Anyway, good hike, hope to get up in the area a few more times as long as this dry weather holds, seeing as I'm wintering fairly close by.

Fall colors are pretty much gone now.
Hualapai Peak
rating optionrated 4rated 4rated 4rated 4
Hualapai Super Loop
an excellent hike on the way to las vegas with linda
this area has been on my list for awhile
didn't realize we would be hitting all three peaks :)
also didn't realize we would be in pine trees the entire time
the entire park is beautiful
set out on potato patch loop, hitting hualapai peak first
a bit of a scramble to get to the summit
nice to get the mohave county high point
dropped back down to potato patch, going through the boy scout camp, then made the steep road walk to hayden peak
went up both sets of steps to be sure we had the high point
back down the road to the aspen peak trail
nice trail to the saddle, then off trail to the peak
great views of the other peaks from there
finished out potato patch loop
loved the park, and would enjoy camping or staying in one of the cabins sometime
very windy on sunday, making summit stays brief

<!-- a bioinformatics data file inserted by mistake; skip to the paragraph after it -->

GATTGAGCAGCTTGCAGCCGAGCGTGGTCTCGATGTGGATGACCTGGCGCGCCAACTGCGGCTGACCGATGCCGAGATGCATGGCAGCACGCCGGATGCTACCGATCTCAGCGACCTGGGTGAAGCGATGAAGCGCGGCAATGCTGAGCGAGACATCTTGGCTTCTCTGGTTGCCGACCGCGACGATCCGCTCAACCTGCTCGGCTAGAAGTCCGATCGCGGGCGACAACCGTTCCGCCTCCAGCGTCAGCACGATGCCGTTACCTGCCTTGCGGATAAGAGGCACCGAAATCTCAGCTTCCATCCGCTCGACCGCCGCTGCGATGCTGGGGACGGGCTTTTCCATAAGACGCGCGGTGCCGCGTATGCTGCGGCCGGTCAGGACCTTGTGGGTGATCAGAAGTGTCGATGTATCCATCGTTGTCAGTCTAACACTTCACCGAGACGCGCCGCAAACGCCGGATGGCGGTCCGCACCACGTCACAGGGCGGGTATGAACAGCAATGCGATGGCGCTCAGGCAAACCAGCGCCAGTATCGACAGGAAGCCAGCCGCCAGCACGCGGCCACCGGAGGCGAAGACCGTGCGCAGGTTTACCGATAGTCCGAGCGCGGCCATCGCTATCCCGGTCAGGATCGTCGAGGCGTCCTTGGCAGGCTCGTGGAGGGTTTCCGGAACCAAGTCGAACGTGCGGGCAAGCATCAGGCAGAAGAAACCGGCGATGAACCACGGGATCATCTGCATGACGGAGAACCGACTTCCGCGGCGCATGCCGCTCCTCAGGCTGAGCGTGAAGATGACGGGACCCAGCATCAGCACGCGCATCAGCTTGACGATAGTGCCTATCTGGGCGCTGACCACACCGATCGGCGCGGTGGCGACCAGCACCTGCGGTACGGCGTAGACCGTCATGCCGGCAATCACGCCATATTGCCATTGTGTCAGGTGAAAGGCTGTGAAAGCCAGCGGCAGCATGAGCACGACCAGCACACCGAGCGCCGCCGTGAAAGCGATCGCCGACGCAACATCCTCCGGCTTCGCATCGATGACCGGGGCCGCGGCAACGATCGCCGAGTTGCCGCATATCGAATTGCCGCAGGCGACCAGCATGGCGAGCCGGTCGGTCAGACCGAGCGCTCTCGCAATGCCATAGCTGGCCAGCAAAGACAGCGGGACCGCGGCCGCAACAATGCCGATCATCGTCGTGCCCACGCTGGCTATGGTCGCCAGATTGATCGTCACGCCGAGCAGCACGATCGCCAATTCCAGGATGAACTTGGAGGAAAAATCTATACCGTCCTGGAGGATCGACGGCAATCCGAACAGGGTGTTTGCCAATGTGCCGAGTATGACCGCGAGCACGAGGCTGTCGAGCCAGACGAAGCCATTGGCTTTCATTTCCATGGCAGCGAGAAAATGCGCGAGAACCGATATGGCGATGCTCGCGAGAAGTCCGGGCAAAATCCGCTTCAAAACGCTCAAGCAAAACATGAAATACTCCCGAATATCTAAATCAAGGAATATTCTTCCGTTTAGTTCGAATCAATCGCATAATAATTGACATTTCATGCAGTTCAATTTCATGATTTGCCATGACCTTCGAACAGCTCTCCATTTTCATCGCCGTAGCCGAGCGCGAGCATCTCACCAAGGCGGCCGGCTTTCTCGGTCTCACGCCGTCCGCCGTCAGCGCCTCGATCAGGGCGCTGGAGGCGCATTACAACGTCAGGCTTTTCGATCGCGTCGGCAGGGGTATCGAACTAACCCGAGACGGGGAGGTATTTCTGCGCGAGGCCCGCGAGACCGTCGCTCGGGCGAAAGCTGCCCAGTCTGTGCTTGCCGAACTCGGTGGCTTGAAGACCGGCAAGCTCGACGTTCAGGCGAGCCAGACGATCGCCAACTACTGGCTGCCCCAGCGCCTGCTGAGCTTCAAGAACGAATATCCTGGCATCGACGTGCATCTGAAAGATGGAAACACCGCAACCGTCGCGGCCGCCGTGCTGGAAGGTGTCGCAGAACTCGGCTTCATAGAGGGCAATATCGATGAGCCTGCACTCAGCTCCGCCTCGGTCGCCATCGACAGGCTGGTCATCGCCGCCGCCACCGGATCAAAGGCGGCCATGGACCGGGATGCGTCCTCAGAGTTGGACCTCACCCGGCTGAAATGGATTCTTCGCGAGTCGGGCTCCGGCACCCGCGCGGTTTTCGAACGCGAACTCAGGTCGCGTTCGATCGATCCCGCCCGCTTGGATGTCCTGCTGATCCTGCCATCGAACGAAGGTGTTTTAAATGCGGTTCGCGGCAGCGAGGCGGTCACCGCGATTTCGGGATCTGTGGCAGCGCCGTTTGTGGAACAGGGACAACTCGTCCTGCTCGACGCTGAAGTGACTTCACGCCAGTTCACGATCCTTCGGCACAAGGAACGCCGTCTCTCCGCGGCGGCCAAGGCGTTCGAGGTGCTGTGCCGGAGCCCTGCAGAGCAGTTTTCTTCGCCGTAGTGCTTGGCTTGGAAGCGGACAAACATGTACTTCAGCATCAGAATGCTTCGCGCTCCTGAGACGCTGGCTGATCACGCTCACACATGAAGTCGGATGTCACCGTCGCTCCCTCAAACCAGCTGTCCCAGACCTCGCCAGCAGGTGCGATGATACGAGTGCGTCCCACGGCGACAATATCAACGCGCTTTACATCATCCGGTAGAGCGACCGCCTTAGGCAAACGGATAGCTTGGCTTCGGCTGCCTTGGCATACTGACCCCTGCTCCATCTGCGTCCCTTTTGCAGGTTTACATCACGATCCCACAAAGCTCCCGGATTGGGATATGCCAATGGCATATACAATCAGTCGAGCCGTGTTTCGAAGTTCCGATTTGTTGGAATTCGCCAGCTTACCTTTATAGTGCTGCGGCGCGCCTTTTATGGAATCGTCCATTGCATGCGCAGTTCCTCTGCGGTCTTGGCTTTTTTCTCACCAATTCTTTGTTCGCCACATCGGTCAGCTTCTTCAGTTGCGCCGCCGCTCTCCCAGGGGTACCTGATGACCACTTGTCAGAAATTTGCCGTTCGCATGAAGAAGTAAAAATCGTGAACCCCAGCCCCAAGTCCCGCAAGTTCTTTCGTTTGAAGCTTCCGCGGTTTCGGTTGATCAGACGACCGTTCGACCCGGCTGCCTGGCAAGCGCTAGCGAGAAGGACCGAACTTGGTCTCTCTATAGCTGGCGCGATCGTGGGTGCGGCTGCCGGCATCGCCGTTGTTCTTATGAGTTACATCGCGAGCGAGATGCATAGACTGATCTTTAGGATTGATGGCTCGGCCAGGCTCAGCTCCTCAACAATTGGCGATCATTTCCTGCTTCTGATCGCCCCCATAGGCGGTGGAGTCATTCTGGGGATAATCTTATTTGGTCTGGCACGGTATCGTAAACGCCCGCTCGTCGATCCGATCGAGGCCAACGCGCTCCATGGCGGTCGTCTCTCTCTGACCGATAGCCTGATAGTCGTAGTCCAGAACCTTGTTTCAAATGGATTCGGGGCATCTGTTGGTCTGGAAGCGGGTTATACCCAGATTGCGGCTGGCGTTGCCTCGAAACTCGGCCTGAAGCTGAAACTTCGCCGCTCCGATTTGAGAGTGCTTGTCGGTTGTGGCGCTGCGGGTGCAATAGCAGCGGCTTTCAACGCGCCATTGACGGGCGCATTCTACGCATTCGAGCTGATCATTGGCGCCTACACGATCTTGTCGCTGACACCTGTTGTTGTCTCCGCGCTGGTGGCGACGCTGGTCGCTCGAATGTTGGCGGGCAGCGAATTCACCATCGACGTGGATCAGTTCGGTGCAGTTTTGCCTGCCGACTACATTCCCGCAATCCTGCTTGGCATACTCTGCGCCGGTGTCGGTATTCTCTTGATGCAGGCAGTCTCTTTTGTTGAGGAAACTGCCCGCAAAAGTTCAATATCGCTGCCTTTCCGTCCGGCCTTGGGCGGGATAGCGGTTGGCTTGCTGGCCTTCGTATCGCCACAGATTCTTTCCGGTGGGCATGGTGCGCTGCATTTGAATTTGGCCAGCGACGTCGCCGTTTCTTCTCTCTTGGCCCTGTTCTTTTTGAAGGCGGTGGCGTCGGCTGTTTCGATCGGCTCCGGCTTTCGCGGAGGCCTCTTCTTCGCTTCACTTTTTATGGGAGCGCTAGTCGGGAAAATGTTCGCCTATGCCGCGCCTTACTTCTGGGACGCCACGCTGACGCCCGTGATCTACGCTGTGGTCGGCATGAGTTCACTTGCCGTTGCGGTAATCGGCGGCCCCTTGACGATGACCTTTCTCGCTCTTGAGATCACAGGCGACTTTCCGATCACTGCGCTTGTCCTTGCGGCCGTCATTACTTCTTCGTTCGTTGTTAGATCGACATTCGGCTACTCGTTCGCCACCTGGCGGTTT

great choice, linda, and a great start to the weekend!
Hualapai Peak
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Hualapai Super Loop
Irony: I had planned on a trip to Flagstaff to visit Philomena Springs on the Peaks, for about a month, but decided to drive to Kingman to hike this loop instead, as the forecast was for cold temperatures on the Peaks. I also had no real desire to revisit the Mazatzals so soon, which I had considered doing. Either way, the forecast for sun and mild gave way to increasing storm chances as the hike day approached. By the time I was out there, I had barely any sun, it was cold for me (but likely still warmer than it would have been on the Peaks even at 11,600') and I had hail, some passing rain, and cold wind on any summit or high ridge. I guess the gods didn't want me to have what Todd and Kyle had 2 weeks ago, out here, or myself and Linda had the same day in the Mazatzals. Oh, well.

Todd's loop from 9/24 and his photos of great views with excellent sky conditions had me excited to head to Kingman (yes, really) to explore this range I had never visited, despite expressing a desire to do so 8 years ago. The hike is solid, the park pretty nice, the range interesting, and the views on a nice day are probably very worth it. I followed Todd's loop route exactly as he hiked it so I could use his stats, but also as it was a pretty good loop, and nothing here is ever very long. Counter clock-wise on the Potato Patch Loop, Aspen Peak, Hayden via the road, than a cut over to the Tipton overlook using the Upper Dinosaur Trail, down the road and up the slope to Hualapai Peak, and back to the trailhead finishing on the east side of the Potato Patch Loop.